When I think of Incubation A Space for Monsters, I think of the form of the list, and how Kapil has transplanted this form so common to poetry into the form of the novel.
We think through lists, live them, annotate and move through time non-sequentially as we insert our prerogatives into lists. With each iteration on a list, as we enact it, who do we become?
“The secret pleasure of refusing to live like a normal person in a dress/with a sex drive and fingers/dreamy yet stabilized in the café of languages” .
Incubation A Space for Monsters, is a book akin to movement as a form of identity. The movement is many-directional. A character, Laloo, is literally moving. She is in transit via hitchhiking, which means in a sense that she has no idea which direction she will move. Her body is spliced, part “monster” part “baby” part “cyborg” part “dream.” She is moving in the direction of female identity, an identity between borders, between safety and risk, between any fixed notion of intimacy and the question — how to be a person intact?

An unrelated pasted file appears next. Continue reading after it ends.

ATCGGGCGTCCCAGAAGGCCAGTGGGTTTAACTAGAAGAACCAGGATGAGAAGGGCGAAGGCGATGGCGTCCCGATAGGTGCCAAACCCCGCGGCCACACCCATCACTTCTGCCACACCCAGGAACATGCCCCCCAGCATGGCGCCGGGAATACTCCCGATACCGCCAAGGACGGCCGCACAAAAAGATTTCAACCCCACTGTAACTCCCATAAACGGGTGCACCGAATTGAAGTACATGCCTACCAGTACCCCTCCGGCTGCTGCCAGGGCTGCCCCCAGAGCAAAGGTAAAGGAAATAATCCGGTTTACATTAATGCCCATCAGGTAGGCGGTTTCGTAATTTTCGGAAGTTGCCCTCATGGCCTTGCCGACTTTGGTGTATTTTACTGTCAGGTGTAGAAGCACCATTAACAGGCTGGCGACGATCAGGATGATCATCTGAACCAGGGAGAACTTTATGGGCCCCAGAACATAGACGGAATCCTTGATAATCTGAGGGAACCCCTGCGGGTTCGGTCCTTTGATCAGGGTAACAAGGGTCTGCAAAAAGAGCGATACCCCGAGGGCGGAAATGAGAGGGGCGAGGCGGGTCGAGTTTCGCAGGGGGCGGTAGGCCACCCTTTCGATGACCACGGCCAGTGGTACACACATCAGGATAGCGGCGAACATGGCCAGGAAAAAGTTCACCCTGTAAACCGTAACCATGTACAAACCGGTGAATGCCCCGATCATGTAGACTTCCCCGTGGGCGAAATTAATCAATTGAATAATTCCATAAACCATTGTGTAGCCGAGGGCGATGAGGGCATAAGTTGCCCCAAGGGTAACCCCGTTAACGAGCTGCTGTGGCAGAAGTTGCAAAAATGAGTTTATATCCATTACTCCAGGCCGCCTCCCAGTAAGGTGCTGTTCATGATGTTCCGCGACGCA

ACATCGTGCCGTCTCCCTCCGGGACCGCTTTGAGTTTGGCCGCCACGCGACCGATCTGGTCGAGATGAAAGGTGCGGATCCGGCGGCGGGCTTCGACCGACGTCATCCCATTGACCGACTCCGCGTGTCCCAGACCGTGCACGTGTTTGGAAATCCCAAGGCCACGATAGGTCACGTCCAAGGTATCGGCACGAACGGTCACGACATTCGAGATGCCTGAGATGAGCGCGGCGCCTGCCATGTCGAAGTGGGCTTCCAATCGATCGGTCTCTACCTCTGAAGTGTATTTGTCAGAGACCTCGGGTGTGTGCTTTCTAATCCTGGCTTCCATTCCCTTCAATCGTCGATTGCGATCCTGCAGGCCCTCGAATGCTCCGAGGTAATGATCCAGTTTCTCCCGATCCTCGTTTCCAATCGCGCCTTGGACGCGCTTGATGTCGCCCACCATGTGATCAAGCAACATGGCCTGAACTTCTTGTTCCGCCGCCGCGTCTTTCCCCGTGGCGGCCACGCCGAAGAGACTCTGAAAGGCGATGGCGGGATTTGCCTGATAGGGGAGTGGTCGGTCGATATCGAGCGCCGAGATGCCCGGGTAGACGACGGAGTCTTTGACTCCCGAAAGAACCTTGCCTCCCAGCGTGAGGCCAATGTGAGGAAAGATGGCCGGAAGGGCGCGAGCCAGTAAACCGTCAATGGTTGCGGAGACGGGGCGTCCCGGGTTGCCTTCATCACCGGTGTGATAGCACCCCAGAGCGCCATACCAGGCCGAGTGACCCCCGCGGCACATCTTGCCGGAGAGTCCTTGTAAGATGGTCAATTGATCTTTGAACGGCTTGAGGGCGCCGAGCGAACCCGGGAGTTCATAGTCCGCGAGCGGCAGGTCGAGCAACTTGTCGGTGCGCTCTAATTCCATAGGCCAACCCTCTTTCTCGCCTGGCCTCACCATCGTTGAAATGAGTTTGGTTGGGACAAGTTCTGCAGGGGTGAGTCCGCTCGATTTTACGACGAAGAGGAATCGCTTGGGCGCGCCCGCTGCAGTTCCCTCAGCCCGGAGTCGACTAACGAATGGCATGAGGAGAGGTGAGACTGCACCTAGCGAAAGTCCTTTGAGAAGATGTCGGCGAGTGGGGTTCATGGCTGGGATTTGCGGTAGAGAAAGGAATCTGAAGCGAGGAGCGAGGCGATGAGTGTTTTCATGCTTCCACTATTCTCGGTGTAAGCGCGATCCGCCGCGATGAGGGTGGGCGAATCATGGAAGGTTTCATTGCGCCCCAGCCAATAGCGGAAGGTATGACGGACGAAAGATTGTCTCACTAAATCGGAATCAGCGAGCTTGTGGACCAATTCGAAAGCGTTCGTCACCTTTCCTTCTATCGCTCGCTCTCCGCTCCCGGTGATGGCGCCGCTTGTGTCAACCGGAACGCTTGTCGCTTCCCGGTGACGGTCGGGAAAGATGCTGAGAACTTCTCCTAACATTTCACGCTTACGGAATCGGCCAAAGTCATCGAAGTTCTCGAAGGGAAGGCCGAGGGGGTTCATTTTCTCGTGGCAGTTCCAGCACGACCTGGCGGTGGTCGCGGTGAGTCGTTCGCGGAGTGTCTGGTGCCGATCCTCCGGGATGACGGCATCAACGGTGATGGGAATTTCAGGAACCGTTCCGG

The “Age of Spiritual Machines” guy, Ray Kurzweil, came to Philadelphia three years after that book had come out and gave a talk to the otherwise dull two-day conference sponsored by the United States Patent and Trademark Office. Kurzweil is never dull, though. Even a routine account of his presence at that 2003 confab published in the Philadelphia Inquirer suggests the sort of things — e.g. machines that wrote poems — this always-ahead-of-his-time fellow had in mind. “Our biological thinking is fixed. But our nonbiological thinking will grow exponentially.”